The importance of the service sector is emphasized by virtually any economic measure chosen. By all accounts, services dominate most developed economies given that significantly more than half of these countries’ gross domestic product is in the service sector, and projected economic and job growth through the 21st century is expected to be dominated by services (Pilat, 2000). Concurrent to this growth, the globalization of services and rapid technological progress, afforded by information and communication technology, are increasing the pressures for service firms to compete on new offerings (Menor, 2000). The benefits that accrue from providing new services include: (1) enhancing the profitability of existing offerings, (2) attracting new customers to the firm, (3) improving the loyalty of existing customers, and (4) opening markets of opportunity (Storey and Easingwood, 1999). As reported in a recent study, service firms report that 24.1% of revenues came from new services introduced in the last 5 years and that 21.7% of company profits are derived from these new services (Griffin, 1997b). The management of new service development (NSD) has become an important competitive concern in many service industries (Johnson et al., 2000, Fitzsimmons and Fitzsimmons, 2000, Johne and Storey, 1998, Meredith and Roth, 1998 and Gallouj and Weinstein, 1997). However, NSD remains among the least studied and understood topics in the service management literature despite the plethora of rigorous research and models on product development, especially in recent years. As a result, our current understanding of the critical resources and activities to develop new services is inadequate given NSD’s importance as a service competitiveness driver. Until recently, the generally accepted principle behind NSD was that “new services happen” rather than occurring through formal development processes. Recent efforts to address this debate have been inconclusive, thus additional research is needed to validate or discredit the belief that new services happen as a result of intuition, flair, and luck (Langeard et al., 1986). Cooper and de Brentani’s (1991, p. 77) observation that investigation into why new services succeed or fail is still in its infancy, “approximately where similar research into manufactured products stood in the early 1970s” continues to ring true today—especially in operations management (OM). Compared to physical products, services are generally underdesigned and inefficiently developed (Froehle et al., 2000). Behara and Chase (1993, p. 87) quip that “if we designed cars the way we seem to design services, they would probably come with one axle and five wheels”. Service design and development issues are increasingly being recognized as important to managers. A recent Business Week cover story titled “Why Service Stinks” ( Brady, 2000) posited that companies know how valuable customers are and as a result are more inclined to lavish considerable service only to those most valued customers. Less valuable customers, on the other hand, are served more frugally. The anecdotal evidence offered by Brady suggests that service organizations intentionally treat customers unequally. Such practice, from the OM viewpoint, is justified. Consider the early literature in service design that focused on demand management. This research advocates the necessity for matching service offerings with modes or channels of delivery, segmenting customers according to their set of needs or desires for service offerings, then channeling the customer to the delivery mode appropriate to service his/her service needs ( Northcraft and Chase, 1985). Why might the services received vary between customers? Because they have been designed that way. The objective of this paper is to provide a basis for identifying what is understood, hence, exploitable, about NSD and what issues still need to be explored. While we conclude that there are many opportunities to further—and a few challenges that hinder—understanding of NSD, a fair amount of conceptual and empirical investigations exist on this sub-area of service management (see Tatikonda and Zeithaml, 2001, Johnson et al., 2000 and Johne and Storey, 1998). One contribution of this paper is to provide a structured review of the extant research with extensive citations to cross-functional literatures. We hope that this catalog helps researchers locate papers in new areas. We rely upon March’s (1991) notions of exploitation and exploration to highlight the distinction between potential research areas available for leveraging existing knowledge and creating new knowledge, respectively. Emanating from the study of organizational learning, exploitation research activities involve the utilization and refinement of existing knowledge; exploration research activities revolve around the search and discovery of new knowledge. We posit that each of these aspects of exploitation and exploration are essential to an ongoing and future research agenda in NSD. Further, maintaining a balance of exploitation and exploration research efforts is critical to enriching and expanding understanding in NSD. For example, additional utilization and refinement of NSD process models (see Section 2.1) and application of NPD-related tools and knowledge (see Section 3.3) are useful areas for NSD research exploitation. On the other hand, the discovery of guidelines for design-of-implementation in services (see Section 3.4) or the search for understanding of issues complicating the design and development of services on the Internet (see Section 4.2) constitute valuable avenues for future NSD research exploration. The extant conceptual and empirical work in NSD, a transfunctional research topic (Karmarkar, 1996), emanates primarily from service marketing and to a much lesser extent from OM. However, much of that work—especially the empirical—lacks theory. Our underlying focus in this paper on the empirical aspect of NSD research stems from the recognition that the availability of information related to the development process—an increasingly studied topic in OM (Scudder and Hill, 1998)—is a research dilemma requiring collection of data in the field (cf. Clark et al., 1987). Hence, the greatest opportunities for research exploitation and exploration in order to advance understanding in NSD will require empirical effort. Research opportunities (RO) and research challenges (RC) for the study of NSD are offered throughout the paper. ROs represent potential avenues for scholarly work that exploits existing knowledge or explores new knowledge in a particular area. RCs, on the other hand, represent obstacles—substantive and methodological—that potentially limit understanding and theory and impacts the quality of research exploitation and exploration efforts. The remainder of the paper is divided into three major sections. First, we provide a discussion of the substantive issues facing scholars interested in NSD. Namely, scholars must address definitions of what constitutes a new service and NSD, then decide whether to focus on the development process, development performance, or both. We focus some discussion on the OM research addressing these NSD foci. Second, we discuss how our NSD understanding can be increased through exploiting what has been learned from research in the more established field of new product development (NPD). Third, we discuss one critical area for NSD research exploration: how NSD is complicated by the emergence of the Internet. While research exists on how technology has impacted service delivery, little effort has been taken to discuss how technology could potentially impact the design and development of services. We then summarize the ROs in NSD and offer potential future research questions. Finally, we offer brief conclusions about research efforts on the overall, on-going NSD research program.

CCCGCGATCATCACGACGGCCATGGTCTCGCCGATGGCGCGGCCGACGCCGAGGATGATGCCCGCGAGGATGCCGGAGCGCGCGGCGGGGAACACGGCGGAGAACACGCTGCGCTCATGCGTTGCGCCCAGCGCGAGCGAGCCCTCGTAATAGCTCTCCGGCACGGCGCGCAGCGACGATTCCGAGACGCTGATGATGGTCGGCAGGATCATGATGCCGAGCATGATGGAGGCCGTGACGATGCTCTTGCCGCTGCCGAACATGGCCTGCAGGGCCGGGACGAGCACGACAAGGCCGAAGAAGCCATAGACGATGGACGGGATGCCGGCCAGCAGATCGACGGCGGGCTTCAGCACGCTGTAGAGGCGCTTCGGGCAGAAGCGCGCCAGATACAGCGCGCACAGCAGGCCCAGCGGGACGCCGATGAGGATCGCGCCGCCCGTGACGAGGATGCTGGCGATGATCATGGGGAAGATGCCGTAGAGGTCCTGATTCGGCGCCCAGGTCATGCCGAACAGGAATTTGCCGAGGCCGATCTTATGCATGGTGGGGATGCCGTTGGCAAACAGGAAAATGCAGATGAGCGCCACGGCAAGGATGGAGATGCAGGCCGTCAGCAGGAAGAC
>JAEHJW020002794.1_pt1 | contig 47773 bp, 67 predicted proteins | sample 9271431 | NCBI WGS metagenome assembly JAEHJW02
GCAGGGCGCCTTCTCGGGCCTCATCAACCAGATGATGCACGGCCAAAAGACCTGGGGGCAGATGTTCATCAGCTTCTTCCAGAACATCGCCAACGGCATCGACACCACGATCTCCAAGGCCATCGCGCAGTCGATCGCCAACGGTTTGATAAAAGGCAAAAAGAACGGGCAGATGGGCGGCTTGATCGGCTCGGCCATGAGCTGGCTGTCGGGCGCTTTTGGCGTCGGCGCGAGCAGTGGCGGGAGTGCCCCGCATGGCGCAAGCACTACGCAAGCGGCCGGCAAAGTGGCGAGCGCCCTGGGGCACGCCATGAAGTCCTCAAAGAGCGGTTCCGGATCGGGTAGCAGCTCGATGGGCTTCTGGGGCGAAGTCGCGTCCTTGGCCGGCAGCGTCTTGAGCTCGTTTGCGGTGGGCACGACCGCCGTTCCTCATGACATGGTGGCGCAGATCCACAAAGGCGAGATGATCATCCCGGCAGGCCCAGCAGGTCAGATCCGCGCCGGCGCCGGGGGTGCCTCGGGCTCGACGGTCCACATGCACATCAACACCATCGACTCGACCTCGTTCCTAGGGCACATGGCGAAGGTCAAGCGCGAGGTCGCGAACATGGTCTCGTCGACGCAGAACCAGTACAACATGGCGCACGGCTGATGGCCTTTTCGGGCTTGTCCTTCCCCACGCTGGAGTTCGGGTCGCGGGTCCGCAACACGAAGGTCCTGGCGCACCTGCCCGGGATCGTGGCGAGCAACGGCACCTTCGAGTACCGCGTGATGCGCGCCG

نتیجه گیری انگلیسی
A summary of areas for NSD exploitation and exploration research opportunities, potential research questions, and referent literature is offered in Table 4. Table 4. Summary of NSD research opportunities, research questions and referent literature Research opportunities Suggested research questions Referent literature Comments RO1: Develop more precise classifications of what constitutes a new service and, as a result, uncover how each of these types of new services differ On what dimensions can service offerings be considered new? Johnson et al. (2000) The extant research is still largely conceptual in nature and based on anecdotal evidence What are the characteristics of “internal newness” and “external newness” for services? Kellogg and Nie (1995) How do radical and incremental new services differ? Lovelock (1984) Tatikonda and Zeithaml (2001) Tax and Stuart (1997) RO2: Clarify the tactical or strategic nature of the research contribution given the different research traditions in service development and service innovation What are the critical strategic and tactical issues related to NSD? Barras (1986)∗ Asterisked references (∗) represent service innovation-oriented studies; much of the tactical related research focuses on service design issues; recent research (e.g. Verma et al. (1999)) begins to bridge service tactics and strategy issues Are there successful NSD strategies? Chase and Tansik (1983) How applicable are service classification schemes in the tactical and strategic design of service concepts? Gallouj and Weinstein (1997)∗ Menor (2000) Northcraft and Chase (1985) Pullman et al. (2001) Sunbo (1997)∗ Shostack, 1984 and Shostack, 1987 Verma et al., 1999 and Verma et al., 2001 RO3: Understand the NSD process stages/activities and characteristics of successful NSD execution What impact does the degree of newness have on the process of NSD? Bitran and Pedrosa (1998) Johnson et al. (2000) provide a comprehensive review of the NSD process literature; much of the OM research in this area is conceptual or based on small-sample field work Are there common stages of NSD and are these always necessary? Bowers (1985) How formalized does the NSD process need to be? Deszca et al. (1999) What activities are necessary for successful NSD execution? Johnson et al. (2000) Tatikonda and Zeithaml (2001) RO4: Address the widespread (or selective) importance and applicability of effectiveness and competitiveness performance metrics to measure and assess NSD efforts How should NSD performance be measured? Cohen et al. (2000) This area has received conceptual, descriptive, and normative treatment in the NPD literature; recent empirical NSD investigations (e.g. Froehle et al. (2000)) suggest that process-based performance impacts outcome-based performance Are NPD metrics applicable to NSD? Cooper and Kleinschmidt (1995) When should process-based or outcome-based performance metrics be used? Froehle et al. (2000) Are process-based metrics related with outcome-based metrics? Menor (2000) Storey and Easingwood (1999) Voss et al. (1992) RO5: Investigate in greater detail the operational antecedents of NSD performance Are there common antecedents for NSD success? Brown and Eisenhardt (1995)∗ Asterisked references (∗) review NPD research; much of the service marketing NSD literature addresses the NSD antecedents issue in piecemeal fashion; research on the operational antecedents of NSD performance are emerging (e.g. Menor (2000)) How applicable are findings on antecedents of NPD success to the study of NSD? Cooper et al. (1994) What types of marketing and operations interface exist in NSD and what role does this interface play? de Brentani (1995) Froehle et al. (2000) Krishnan and Ulrich (2001)∗ Menor (2000) Schilling and Hill (1998)∗ Tatikonda and Montoya-Weiss (2001)∗ RO6: Developing techniques for more effective and efficient “tangibilizing” of service concepts How are service concepts actually mapped in practice? Chase and Stewart (1995) Conceptual research in this area focuses on techniques to map out the service delivery system; more recently, efforts to align operational design issues with customer preferences have emerged (e.g. Verma et al. (1999) How are operational issues aligned with customer requirements? Shostack, 1984 and Shostack, 1987 Do efforts to “tangibilize” service concepts differ depending on what type of NSD effort is undertaken (e.g. radical versus incremental)? Verma et al. (1999) RO7: Determine the specific operational impact that differentiating characteristics of services have on the NSD process What impact do service characteristics have on the effectiveness of antecedents in NSD? Cooper and de Brentani (1991) Investigating the characteristics of services that differentiate them from physical goods is common; research focused on the operational issues and service characteristics interaction is lacking How does the NSD process differ given particular characteristics of a service? de Brentani and Cooper (1992) Fitzsimmons and Fitzsimmons (2001) RO8: Investigate how NPD tools such as concurrent engineering and QFD are applicable, or are modified to be applicable, to NSD Are there service analogs to NPD tools such as concurrent engineering and QFD? Behara and Chase (1993) Little of the extant NSD literature is directed at the NSD activity level; hence, few descriptive studies focused on the tools employed for successful NSD exist How are (or might) NPD tools modified for use in NSD? Griffin and Hauser (1993) Nevins and Whitney (1989) Swink (1998) RO9: Develop and apply the concept of architecture and modularity to NSD projects and the NSD process What aspects of the service concept can be modularized? Bitran and Pedrosa (1998) Some conceptual work suggest the importance of platforms and modules in NSD; little descriptive work has been done addressing these issues in NSD What common service architectures exist? Meyer and DeTore, 1999 and Meyer and DeTore, 2001 How beneficial are issues of service architectures and modules to the NSD process? Henderson and Clark (1990) Sanderson and Uzumeri (1996) Tatikonda (1999) Ulrich (1995) RO10: Conceptualize and test DFI tools and procedures in NSD To what degree have the extant service design guidelines been employed in practice? Chase and Stewart (1995) There are a few service design guidelines that are focused on facilitating greater ease in service delivery (e.g. Chase and Stewart (1995)); formal tools and procedures focused on NSD are few What tools and procedures exist for quick ramp-up of a new service? Khurana and Rosenthal (1997) Northcraft and Chase (1985) Nevins and Whitney (1989) RO11: Apply models of entrepreneurship to NSD for e-services, considering the implications for service quality and building customer loyalty How are new e-services designed with respect to building service quality and customer loyalty? Novak et al. (2000) Service marketers have quickly focused attention on service quality and customer loyalty issues related to the Internet; no systematic research on applying entrepreneurial models to NSD for e-services exists What resources are necessary for e-service quality design and development? Reichheld and Schefter (2000) Rust and Lemon (2001) Zeithaml et al. (2000) RO12: Assess the process difference of NSD for services competing in “fast clock-speed” environments What constitutes effective NSD processes for e-services? No systematic research on the NSD process for e-services currently exists How critical is speed of NSD in the development of e-services? RO13: Explore the ways outsourcing of e-service functions modifies the NSD process What is the impact of outsourcing NSD activities in e-services? Hallowell (2000) Based on Hallowell (2000), aspects of navigation, information content, customer support and delivery—critical components of the e-service customer experience—may be outsourced; applied to NSD, the outsourcing issue has received no systematic attention RO14: Analyze the dynamics of e-service NSD in the presence of competing physical-services What activities of NSD are best outsourced? Are e-service designs and development best achieved if based on physical-service designs and development efforts? Heim and Sinha (2001) Heim and Sinha (2001) present a conceptual framework discussing bundles of physical goods, off-line services, and digital content; few frameworks exist in classifying different types of e-services; identification of e-service types is necessary prior to any study of e-service NSD dynamics Additional research questions are posed in Section 4.4 Table options As noted in Table 4, this paper has highlighted a number of areas for further exploitation and exploration in the study of NSD and offered a number of research opportunities and challenges that may facilitate or hinder ongoing and future NSD investigation efforts. As we have suggested, technology is changing the way services are both delivered (Dabholkar, 2000, Dabholkar, 1994 and Haynes and Thies, 1991) and designed (Gaimon and Napoleon, 2000). Hence, the role technology plays in NSD is one critical area requiring further exploration. The substantive issues discussed in 2 and 3 highlight the prevalence of the process- and practice-focus for much of the operations-based NSD research. However, opportunities exist along either foci to explore the design and development of service experiences (Gupta and Vajic, 2000 and Pine and Gilmore, 1999). Further, the impact of this customer–supplier relationship common in most services, which is the basis for service supply chains (Sampson, 2000), deserves scrutiny. In short, we hope to have demonstrated the ample opportunities that exist for empirically studying NSD from an operational perspective. What is offered in this paper represents the views of the three authors and is in no way intended to be comprehensive. Others may differ in their assessments and hopefully add to the catalog of research opportunities and challenges offered here. Early NSD research was largely service marketing driven; however, emphasis on the operational issues and their implications for NSD is becoming increasingly relevant. Further, informing NSD research from the operational perspective adds credence to the growing recognition and requirement for a more interdisciplinary focus on this important service competitiveness driver. Some of the NSD research opportunities raised here will require careful detailed conceptualization, extensive field protocol and survey instrument development, creation of reliable and valid measures, and access to knowledgeable NSD respondents and informants. In short, research opportunities—and challenges—abound for rigorous NSD empirical research. While much work is needed to better our understanding of NSD to be of greater assistance to practice, one inescapable fact remains: survival for many services rests on their ability to respond to the tenet of “innovate or die.” It is our hope that these research opportunities offered here lead to more effort in understanding the NSD phenomenon.